Chaplain assistant wins Charles R. Meier Award

  • Published
  • By Airman Donald Knechtel
  • 28th Bomb Wing Public Affairs
It started out as an ordinary day as she made her way toward the ministry planning meeting, gearing up and getting her mind in the game, and she had no idea of what would come next.

There was the boom of a voice calling the room to attention as base leadership entered the room. Staff Sgt. Shannon Olson, 28th Bomb Wing chaplain assistant, was dumbfounded to discover the meeting was a ploy to surprise her with the Charles R. Meier Award for the 2015 Chaplain Assistant of the Year for the Air Force.

The award honors retired Chief Master Sgt. Charles R. Meier, the second chaplain assistant career field manager of the Air Force Chaplain Corps. It is given to those who clearly demonstrate sustained and superior performance in their duties.

"Against all the chaplain assistants in the career field, she has shown that she is the best," said Chap. (Capt.) Karlton Edison, 28th BW chaplain. "She [has] the attention to detail unlike that of any other chaplain assistant that I've worked with, she does her job extremely well."

Olson exceeded the expectations in her job performance and leadership by strategically managing the annual ministry plan for the chapel, overseeing the chapel appropriated funds, six contracts, and all Chapel resiliency events. In addition, she was involved in the wing as the Group 5/6 Treasurer, and as a Sunday school teacher both downtown and on-base.

Before becoming the chaplain assistant she is today, Olson began her career on a different path.

"Back in 2006, I was reading a newspaper and saw the tally of how many people we lost in the war," Olson said. "It sparked a conversation in our household about the war, about service and patriotism. It ended up being this passionate argument between me and family about how important it is to serve.

It was then that Olson considered joining the armed forces.

"I wanted to be a part of something bigger than myself," Olson said. "At the Military Entrance Processing Station they told me what they currently needed was security forces and ammo, so I sent a prayer. I flipped a coin and said 'ok, if it's heads I'll take ammo, if it's tails I'll wait for something else to come up;' I had full faith and trust that whatever happened is good."

She enlisted in the 5th Maintenance Group as a munitions systems apprentice and enjoyed it because it was an exciting adventure. She said it's something she wouldn't have pursued on her own.

Eventually, Olson was presented with the opportunity to be a victim advocate, she was eager to help people. This is where it started for her - when she realized it was time for a change.

As a victim advocate, Olson discovered this was what she wanted to do full time, not only for victims of sexual assault but for everybody from every walk of life. After six years as an ammo troop, she began retraining into the chaplain assistant career field.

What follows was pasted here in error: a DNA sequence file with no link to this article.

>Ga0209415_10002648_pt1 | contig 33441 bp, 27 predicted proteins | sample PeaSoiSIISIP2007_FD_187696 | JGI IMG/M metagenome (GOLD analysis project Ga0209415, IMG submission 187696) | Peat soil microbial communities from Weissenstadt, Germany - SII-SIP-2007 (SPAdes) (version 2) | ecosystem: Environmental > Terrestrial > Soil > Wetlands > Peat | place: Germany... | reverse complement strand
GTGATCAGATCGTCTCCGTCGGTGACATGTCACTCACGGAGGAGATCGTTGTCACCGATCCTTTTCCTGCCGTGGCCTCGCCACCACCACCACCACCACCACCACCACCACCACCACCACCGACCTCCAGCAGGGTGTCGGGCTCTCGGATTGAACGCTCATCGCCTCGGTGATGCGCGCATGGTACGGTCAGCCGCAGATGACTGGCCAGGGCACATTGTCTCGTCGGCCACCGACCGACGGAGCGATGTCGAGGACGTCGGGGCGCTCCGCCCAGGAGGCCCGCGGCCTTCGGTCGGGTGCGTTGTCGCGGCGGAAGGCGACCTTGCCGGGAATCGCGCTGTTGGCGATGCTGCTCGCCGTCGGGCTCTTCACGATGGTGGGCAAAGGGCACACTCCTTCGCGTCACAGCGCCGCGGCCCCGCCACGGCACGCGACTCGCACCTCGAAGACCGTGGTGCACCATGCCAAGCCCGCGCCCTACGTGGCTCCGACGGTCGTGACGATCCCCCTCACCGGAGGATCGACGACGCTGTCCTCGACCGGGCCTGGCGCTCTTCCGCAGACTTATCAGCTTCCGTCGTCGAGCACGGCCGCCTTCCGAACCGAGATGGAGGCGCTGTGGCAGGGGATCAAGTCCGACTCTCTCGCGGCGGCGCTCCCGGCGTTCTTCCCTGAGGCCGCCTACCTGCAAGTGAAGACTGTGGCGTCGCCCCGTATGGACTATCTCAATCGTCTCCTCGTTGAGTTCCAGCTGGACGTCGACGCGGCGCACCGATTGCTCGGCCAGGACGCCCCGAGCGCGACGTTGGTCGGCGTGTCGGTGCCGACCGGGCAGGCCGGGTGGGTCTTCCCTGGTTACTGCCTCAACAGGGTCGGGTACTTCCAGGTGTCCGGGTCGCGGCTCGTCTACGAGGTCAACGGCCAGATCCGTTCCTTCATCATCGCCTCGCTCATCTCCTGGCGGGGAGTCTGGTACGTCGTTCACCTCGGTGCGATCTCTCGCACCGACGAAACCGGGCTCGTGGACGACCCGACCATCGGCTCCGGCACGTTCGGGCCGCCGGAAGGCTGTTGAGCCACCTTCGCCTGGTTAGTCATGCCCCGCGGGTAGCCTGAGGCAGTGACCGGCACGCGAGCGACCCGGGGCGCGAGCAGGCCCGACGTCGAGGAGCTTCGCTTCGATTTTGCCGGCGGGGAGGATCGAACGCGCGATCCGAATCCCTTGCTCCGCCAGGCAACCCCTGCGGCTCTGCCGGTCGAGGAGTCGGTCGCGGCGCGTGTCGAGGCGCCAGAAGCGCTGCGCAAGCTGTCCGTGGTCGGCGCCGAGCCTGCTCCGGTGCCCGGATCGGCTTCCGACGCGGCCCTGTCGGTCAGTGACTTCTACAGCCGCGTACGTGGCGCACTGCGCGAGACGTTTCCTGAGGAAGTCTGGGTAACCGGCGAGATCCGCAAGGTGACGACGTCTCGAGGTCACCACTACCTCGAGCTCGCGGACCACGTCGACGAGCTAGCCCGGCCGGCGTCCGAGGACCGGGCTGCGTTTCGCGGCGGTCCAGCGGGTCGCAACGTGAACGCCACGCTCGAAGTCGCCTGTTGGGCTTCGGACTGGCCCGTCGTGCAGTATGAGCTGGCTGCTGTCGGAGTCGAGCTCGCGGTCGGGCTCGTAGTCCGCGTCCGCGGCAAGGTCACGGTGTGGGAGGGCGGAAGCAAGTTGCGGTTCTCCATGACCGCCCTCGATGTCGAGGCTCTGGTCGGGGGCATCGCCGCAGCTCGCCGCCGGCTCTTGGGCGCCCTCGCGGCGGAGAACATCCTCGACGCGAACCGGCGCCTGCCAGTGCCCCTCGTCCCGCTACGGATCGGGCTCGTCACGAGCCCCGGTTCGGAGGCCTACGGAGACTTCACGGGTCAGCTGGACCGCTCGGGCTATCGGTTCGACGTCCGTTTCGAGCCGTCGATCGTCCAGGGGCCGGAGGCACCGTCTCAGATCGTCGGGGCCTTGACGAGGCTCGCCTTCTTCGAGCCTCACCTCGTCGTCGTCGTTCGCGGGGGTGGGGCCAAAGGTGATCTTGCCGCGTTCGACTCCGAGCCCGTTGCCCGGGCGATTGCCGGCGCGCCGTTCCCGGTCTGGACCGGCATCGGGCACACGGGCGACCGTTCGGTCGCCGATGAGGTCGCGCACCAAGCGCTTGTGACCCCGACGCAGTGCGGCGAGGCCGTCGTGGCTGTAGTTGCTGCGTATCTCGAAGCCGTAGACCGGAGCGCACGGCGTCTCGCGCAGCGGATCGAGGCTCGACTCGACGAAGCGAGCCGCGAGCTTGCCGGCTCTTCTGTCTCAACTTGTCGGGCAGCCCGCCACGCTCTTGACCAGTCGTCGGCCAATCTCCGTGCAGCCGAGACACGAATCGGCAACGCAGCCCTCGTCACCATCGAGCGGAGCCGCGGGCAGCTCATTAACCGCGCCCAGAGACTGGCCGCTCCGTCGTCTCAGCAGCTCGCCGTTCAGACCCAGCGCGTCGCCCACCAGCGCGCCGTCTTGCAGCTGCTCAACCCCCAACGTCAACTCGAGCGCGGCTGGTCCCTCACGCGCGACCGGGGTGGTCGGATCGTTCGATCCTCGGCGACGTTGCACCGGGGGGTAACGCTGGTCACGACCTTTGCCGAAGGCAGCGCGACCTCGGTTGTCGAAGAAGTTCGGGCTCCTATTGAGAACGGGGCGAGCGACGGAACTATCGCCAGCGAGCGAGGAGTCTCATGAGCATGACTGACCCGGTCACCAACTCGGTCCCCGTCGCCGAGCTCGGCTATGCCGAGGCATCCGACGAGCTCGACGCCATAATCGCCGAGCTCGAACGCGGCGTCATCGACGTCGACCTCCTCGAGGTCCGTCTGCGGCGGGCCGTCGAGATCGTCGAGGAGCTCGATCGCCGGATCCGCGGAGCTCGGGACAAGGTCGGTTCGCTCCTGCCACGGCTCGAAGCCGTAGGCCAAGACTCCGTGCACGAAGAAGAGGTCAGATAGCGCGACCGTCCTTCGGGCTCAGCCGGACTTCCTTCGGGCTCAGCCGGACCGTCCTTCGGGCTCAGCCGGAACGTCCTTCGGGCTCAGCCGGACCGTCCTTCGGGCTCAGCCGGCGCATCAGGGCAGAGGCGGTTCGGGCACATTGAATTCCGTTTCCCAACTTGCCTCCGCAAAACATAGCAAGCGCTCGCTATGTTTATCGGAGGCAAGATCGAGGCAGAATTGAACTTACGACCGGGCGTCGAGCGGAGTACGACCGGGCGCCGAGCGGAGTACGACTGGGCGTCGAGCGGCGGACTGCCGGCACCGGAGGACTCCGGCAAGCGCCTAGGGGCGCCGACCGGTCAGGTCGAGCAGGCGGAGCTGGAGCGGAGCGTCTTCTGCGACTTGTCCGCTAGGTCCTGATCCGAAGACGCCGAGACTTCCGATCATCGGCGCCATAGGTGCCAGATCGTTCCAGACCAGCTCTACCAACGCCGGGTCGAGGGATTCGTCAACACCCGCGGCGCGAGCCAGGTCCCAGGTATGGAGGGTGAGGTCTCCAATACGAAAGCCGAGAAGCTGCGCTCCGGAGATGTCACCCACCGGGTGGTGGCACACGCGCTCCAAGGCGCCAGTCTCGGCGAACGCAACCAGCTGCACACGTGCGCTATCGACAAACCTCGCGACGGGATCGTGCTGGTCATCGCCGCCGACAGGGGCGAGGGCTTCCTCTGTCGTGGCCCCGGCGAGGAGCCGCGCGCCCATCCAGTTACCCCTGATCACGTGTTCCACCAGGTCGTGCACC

"I saw it and thought 'this is a job!? You mean what I've been yearning for in my heart with the desire from victim advocacy is a full time job!? Sign me up!'" she said excitedly.

Olson arrived at Ellsworth in January 2013, and her first year as a chaplain assistant shocked her. She felt she still didn't know the Air Force and made an effort to re-adjust. She added taking a step back helped show the big picture of how it all comes together.

"She knows the world of maintenance, she knows the ammo world, and she knows Airmen and their various jobs beyond just being a chaplain's assistant," said Chap. (Maj.) David Knight, 28th BW chaplain. "She has that broad perspective. It's evident that she wants to do the right thing even when no one is looking, which to me that's what integrity is."

Olson stated when someone comes in she doesn't focus on their background. She added that whether you're a colonel, an Airman 1st Class, a Buddhist, a Mormon, she doesn't discriminate, she only cares for the individual, for who they are and for their spirit.

"People come to the chapel at the highs and lows of life, and we want you to know us and be comfortable with us in all seasons of your life," Olson said.

Olson emphasized in working with Airmen, you realize it's not about you; it's about how you interact with others, and how everyone interacts together to form the base.

"This position has created a deep desire for me to lead now, seeing that this is my great passion," Olson stated. "I want to be a reliable, trustworthy woman of integrity to lead other chaplain assistants and chapel teams in the Air Force and make the chapel corps a stronger one so that Airmen across the Air Force are provided for."

"I foresee that she, whether she falls on the officer side of the house or whether she stays enlisted, is going to be a senior leader someday in our Air Force," Edison said.